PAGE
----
Recognizing the historic injustices against African Americans, Indigenous Peoples, women, and other minorities, due not only to a lack of representation in government, but also the foundational mindset of exploitation placed on our country as a result of being a colony of Great Britain, means it is extremely important for leaders in our country to make choices more intentionally. As Proenza-Coles says in American Founders, "American history is not black or white, free or slave; it is both, we are both, and this realization will help us to better understand our past and our present" (2019:xxx).
Generals that belittle or strike fear into the hearts of people that should be protected (and thankfully now are protected) by our laws and government, have no place as role models for our youth today - especially when those generals led thousands of men into an unjust war. Many of our community's ancestors died because they were required to follow men like Lee and Jackson and Ashby into war. Many of our community's ancestors were enslaved and beaten because of men like these. If this is what it means to be a General, then even that mascot should have been removed from our schools.
The public school is not meant for training children to become soldiers, but to become capable citizens of The United States of America. How can we do that at schools whose names derive from leaders that fought against the USA, and led others to do so, as well? That is the antithesis of citizenship.
I am a product of the Shenandoah County Public School system. I did not know there were any slave cemeteries in Shenandoah County, Va, when I was growing up. I was required to write an essay espousing the virtues of leaders like Lee and Jackson. I was taught by a Sunday School teacher about the War of Northern Aggression. These perspectives are damaging to our children and to our community. And I only recognized this by reading primary source documents, minutes, deed books, and personal accounts by enslaved individuals, as well as seeing several slave cemeteries' depressions of graves along a fence line and devoid of the grandiose statuary that memorializes Confederate leaders and soldiers in our county. Experiences with none of these things has traditionally happened in our school system. But, our children are required to visit the New Market Battlefield, which commemorates a Confederate victory.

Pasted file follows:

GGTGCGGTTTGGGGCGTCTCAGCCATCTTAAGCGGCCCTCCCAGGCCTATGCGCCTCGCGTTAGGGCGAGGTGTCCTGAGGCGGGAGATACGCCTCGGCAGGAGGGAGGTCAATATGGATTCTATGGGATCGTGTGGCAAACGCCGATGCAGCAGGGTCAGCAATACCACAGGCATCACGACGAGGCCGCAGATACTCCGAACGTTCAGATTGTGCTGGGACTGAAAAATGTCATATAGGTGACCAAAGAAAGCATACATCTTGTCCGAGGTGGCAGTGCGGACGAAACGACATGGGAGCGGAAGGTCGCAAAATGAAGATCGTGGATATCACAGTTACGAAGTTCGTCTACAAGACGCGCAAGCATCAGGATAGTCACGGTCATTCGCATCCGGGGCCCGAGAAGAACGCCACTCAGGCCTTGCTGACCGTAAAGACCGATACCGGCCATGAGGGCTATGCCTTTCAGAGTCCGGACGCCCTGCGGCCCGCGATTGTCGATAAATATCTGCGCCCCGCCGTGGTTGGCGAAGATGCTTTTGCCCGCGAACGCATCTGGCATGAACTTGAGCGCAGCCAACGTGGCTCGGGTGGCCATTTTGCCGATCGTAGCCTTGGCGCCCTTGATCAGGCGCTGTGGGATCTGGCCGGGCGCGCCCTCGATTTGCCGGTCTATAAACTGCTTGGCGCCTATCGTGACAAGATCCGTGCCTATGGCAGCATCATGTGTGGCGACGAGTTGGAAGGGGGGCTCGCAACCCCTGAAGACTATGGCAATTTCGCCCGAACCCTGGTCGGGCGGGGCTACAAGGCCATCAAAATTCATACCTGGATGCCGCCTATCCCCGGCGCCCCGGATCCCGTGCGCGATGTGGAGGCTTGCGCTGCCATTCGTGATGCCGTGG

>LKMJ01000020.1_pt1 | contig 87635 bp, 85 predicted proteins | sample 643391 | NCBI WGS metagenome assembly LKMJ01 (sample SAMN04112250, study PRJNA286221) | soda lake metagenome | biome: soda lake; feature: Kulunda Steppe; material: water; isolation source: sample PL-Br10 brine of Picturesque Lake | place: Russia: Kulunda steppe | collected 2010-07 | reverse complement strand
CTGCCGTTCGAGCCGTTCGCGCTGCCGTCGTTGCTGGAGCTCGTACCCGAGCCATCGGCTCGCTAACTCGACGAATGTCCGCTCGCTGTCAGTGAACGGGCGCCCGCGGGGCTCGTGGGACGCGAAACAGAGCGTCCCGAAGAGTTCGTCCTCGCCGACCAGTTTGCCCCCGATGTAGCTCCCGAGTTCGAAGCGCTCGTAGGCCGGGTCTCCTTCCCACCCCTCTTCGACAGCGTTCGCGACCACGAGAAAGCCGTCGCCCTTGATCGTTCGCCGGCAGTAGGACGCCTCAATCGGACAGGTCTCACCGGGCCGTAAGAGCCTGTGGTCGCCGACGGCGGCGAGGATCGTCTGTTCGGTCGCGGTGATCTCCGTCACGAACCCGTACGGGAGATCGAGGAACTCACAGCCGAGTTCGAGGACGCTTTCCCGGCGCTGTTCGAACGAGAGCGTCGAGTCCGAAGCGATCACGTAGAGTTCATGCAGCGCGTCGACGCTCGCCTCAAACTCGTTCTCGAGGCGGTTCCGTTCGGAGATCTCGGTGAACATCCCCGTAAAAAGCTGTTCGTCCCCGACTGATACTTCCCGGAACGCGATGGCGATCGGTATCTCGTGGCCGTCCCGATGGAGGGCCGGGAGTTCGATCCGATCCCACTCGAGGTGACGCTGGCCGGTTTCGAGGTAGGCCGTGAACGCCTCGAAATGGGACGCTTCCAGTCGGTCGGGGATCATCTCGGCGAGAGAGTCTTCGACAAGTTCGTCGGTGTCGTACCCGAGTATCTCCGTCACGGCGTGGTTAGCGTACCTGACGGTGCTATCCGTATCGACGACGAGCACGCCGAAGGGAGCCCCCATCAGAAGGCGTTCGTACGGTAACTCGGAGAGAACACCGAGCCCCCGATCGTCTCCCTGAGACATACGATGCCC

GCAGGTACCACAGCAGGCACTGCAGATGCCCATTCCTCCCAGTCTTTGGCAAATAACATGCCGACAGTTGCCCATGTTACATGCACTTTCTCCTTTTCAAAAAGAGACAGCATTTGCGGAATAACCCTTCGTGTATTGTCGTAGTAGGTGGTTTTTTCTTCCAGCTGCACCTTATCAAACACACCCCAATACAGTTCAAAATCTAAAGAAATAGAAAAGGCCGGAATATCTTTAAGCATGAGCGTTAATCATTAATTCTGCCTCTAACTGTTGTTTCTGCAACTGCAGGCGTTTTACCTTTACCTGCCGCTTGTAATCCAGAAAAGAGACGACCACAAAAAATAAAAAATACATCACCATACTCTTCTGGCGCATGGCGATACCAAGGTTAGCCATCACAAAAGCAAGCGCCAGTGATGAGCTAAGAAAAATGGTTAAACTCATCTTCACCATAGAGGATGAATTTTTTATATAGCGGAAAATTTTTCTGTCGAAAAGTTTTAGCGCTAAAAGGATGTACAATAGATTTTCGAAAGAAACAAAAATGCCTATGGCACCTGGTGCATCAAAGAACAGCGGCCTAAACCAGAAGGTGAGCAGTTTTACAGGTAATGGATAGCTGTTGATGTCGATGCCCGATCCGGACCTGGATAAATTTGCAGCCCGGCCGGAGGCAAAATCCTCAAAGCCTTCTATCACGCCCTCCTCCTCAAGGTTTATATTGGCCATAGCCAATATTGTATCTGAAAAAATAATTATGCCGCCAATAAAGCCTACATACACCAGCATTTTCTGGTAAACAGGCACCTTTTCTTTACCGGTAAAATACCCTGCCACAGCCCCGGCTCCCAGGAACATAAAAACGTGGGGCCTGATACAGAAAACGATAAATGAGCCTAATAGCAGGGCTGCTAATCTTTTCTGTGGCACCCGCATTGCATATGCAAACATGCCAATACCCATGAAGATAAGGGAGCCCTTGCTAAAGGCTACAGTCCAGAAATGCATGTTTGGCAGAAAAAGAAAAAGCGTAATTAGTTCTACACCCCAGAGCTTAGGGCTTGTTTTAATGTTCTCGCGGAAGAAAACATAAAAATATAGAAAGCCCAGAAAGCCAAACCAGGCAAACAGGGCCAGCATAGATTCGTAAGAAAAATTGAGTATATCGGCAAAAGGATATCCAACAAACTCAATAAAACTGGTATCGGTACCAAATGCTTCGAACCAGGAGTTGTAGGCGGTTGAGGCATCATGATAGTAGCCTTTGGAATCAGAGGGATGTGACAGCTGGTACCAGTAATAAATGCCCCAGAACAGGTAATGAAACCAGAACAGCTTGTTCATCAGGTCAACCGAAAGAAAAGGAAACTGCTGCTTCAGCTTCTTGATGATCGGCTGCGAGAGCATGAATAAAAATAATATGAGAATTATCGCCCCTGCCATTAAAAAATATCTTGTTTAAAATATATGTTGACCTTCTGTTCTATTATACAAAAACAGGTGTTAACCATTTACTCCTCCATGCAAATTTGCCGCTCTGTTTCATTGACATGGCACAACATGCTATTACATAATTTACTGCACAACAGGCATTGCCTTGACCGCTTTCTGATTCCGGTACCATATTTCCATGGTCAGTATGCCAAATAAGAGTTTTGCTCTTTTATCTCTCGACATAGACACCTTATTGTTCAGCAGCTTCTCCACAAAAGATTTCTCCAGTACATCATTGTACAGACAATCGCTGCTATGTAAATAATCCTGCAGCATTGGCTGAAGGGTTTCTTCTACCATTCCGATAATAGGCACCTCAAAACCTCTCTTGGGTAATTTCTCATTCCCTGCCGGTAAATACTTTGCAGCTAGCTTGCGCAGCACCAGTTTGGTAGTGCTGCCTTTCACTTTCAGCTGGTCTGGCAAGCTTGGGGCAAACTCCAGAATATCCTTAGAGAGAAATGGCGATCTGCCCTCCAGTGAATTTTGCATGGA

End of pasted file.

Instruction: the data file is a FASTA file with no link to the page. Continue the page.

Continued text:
These letters are not about me. They are not about pointing out where the school system has been failing our children. They are neither condemnations of historical figures nor admirations of them. They are reminders that whatever names go onto our public school buildings need to be 1) non-divisive, and 2) the best of all of us - historically, in the present, and looking toward our future. The current names, Honey Run and Mountain View, do that well!
The Christian character of Confederate generals and soldiers is constantly brought to the forefront of any conversation surrounding the name change issue. I'll share more in another post; however, today, I'm focusing on Lee. In Slave Testimony, edited by John Blassingame, there is the following account of Wesley Norris, enslaved in Virginia by Robert E Lee and interviewed in 1866:
"It has frequently been represented by the friends and admirers of Robert E. Lee, late an officer in the rebel army, that, although a slaveholder, his treatment of his chattels was invariably kind and humane. The subjoined statement, taken from the lips of one of his former slaves, indicates the real character of the man: